In early June, several major stripe rust foci and frequent secondary foci were found in the eastern shore nursery plots at Painter, Virginia. In mid-June, one small infection focus was found in plots in Warsaw, Virginia. Stripe rust was found throughout Virginia in 2003 but developed too late to cause significant damage to the wheat crop.

California. Stripe rust on wheat was first detected on 20 February in nurseries in Davis, CA, which was the earliest onset of stripe rust in a number of years. Infection foci were at 50 % severity. By late February, wheat stripe rust had increased on susceptible cultivars in nurseries and fields in the Sacramento Valley and was severe on early planted forage wheat (Dirkwin) in the northern San Joaquin Valley. Low levels of infection also were detected in wheat nurseries and commercial fields throughout the San Joaquin Valley on 4-5 March. Fields ranged from early joint to boot stage. In early April, wheat stripe rust infections had increased throughout much of the Central Valley of California and surrounding areas. Most of the current wheat cultivars in California, including many durum cultivars, are susceptible to stripe rust. A mild winter with moisture and early infection of very susceptible cultivars produced an abundant inoculum load. Susceptible cultivars, such as Dirkwin, Cavalier, Yecora Rojo, Eldon, Yolo, and Klasic had 100 % stripe rust severities. A larger proportion of wheat fields in California were sprayed with fungicides than in previous years. The fungicide Tilt was used early in the growing season but Quadris was applied after the emergence of the flag leaves.

In mid-April, in the Central Valley (Sacramento and San Joaquin valleys) of California, stripe rust was severe in plots of susceptible wheat cultivars. In the first week of May stripe rust was severe in fields in the Central Valley due to favorable conditions. By the fourth week in May, wheat stripe rust continued to increase on common and durum wheat in nurseries throughout the Central Valley of California. Stripe rust was more severe in California in 2003 than 2002, because the moist conditions and cool temperatures were very favorable for rust development throughout the growing season. Losses to stripe rust were significant this year in California (Table 4).

Pacific Northwest. In late April, stripe rust was severe in susceptible winter wheat fields in southeastern Washington and northeastern Oregon. Infection foci with 60 % rust severities that were up to several hundred feet in diameter were found in wheat fields. The ground under the plants was covered with rust spores. Some fields in the area were sprayed with fungicides. By late April, stripe rust was also occurring on early-planted spring wheat cultivars in the Pendleton area of Oregon.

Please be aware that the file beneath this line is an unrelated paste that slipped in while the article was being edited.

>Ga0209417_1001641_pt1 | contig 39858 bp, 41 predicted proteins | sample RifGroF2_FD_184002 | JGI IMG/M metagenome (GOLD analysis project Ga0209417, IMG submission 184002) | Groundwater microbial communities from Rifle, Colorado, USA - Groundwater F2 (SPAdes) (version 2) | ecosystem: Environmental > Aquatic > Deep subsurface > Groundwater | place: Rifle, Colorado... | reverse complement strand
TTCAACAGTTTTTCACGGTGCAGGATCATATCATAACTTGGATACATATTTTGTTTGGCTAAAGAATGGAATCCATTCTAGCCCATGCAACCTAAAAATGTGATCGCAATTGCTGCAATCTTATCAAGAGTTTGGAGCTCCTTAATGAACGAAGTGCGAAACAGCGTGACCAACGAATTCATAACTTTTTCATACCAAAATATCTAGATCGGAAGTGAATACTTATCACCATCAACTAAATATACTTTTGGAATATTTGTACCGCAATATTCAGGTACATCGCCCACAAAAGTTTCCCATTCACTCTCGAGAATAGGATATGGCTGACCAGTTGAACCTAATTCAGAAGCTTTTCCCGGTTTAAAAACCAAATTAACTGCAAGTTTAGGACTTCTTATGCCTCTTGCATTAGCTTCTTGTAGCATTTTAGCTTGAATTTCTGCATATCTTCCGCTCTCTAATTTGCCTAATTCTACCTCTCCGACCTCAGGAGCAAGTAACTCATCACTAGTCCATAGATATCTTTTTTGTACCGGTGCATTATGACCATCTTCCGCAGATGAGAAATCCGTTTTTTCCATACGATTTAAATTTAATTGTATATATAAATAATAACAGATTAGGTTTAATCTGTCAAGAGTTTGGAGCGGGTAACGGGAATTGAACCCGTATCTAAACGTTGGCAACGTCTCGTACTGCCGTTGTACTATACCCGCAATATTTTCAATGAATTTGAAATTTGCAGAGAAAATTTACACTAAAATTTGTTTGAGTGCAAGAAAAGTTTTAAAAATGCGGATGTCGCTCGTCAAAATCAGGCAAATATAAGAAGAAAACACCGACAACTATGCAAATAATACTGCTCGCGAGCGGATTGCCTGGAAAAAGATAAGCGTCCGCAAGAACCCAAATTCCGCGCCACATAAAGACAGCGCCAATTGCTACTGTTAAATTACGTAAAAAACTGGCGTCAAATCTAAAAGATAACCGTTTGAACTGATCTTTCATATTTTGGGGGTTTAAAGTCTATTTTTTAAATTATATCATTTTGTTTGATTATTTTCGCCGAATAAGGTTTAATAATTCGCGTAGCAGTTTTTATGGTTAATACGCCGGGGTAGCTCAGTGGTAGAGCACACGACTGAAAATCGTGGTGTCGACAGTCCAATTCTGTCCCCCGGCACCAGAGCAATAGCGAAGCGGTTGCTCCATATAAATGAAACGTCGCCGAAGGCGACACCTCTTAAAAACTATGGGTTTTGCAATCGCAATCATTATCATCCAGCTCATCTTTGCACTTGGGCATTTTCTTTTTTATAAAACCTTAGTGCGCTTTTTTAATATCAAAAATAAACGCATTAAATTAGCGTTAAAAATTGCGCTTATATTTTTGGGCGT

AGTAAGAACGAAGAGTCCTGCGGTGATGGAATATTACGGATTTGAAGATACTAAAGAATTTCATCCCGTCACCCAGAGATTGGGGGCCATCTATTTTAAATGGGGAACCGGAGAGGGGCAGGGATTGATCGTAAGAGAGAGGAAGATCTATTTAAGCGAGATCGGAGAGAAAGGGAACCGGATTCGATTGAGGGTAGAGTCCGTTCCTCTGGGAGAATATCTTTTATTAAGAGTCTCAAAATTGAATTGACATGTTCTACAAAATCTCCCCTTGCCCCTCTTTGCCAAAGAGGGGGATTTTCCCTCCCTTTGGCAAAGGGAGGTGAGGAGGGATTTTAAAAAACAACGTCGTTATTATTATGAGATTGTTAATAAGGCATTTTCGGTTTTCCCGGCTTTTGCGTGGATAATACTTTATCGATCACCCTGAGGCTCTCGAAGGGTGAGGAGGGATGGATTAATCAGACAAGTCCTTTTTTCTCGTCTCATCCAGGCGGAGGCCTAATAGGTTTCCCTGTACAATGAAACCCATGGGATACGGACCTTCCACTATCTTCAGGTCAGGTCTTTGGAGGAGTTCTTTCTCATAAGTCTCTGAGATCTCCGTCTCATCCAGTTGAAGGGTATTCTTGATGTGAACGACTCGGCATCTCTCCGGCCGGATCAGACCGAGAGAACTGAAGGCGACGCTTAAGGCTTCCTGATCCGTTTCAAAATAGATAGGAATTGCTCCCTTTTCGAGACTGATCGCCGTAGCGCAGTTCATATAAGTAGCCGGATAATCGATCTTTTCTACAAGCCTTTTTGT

In 2003, in much of the Pacific Northwest, there were favorable conditions for over wintering of wheat stripe rust and the cool, moist conditions in late April and early May were favorable for rust development. In early May, severities of 90 % were observed on susceptible entries in the winter wheat nursery near Mt. Vernon in northeastern Washington. By mid-May, wheat stripe rust was severe in southeastern Washington winter wheat plots and fields. Many fields in eastern Washington were sprayed with fungicides. In irrigated spring wheat fields in southeastern Washington, rust severities of trace to 1 % were observed. Since abundant rust inoculum was in the region with favorable weather for rust development, stripe rust continued to spread and develop in eastern Washington and northern Idaho. By late May, 5-20 % wheat stripe rust severities were observed on susceptible winter wheat cultivars growing in fields and plots in the Palouse region of eastern Washington. In fields of SWWW, stripe rust infections were common, but most cultivars had resistant to moderately resistant reactions.

In mid-June, wheat stripe rust was developing rapidly in fields of susceptible spring wheat in eastern Washington. Some fields had incidence levels of 60 % stripe rust with severity levels up to 20 %. In mid-June, growers applied fungicides on susceptible spring wheat fields. In mid-June, 50 % severity levels were in irrigated plots of susceptible winter wheat cultivars in the dry land area of central Washington. Susceptible lines had 60 % severities in plots in a winter wheat nursery near Pullman, Washington, and fields in the area had only traces of rust. In July, dry conditions in Washington slowed stripe rust development.

Yield loss estimates due to leaf rust are in Table 4 (winter wheats) and Table 5 (spring and durum wheats).

Table 4. Estimated losses in winter wheat due to rust in 2003.

Table 5. Estimated losses in spring and durum wheat due to rust in 2003.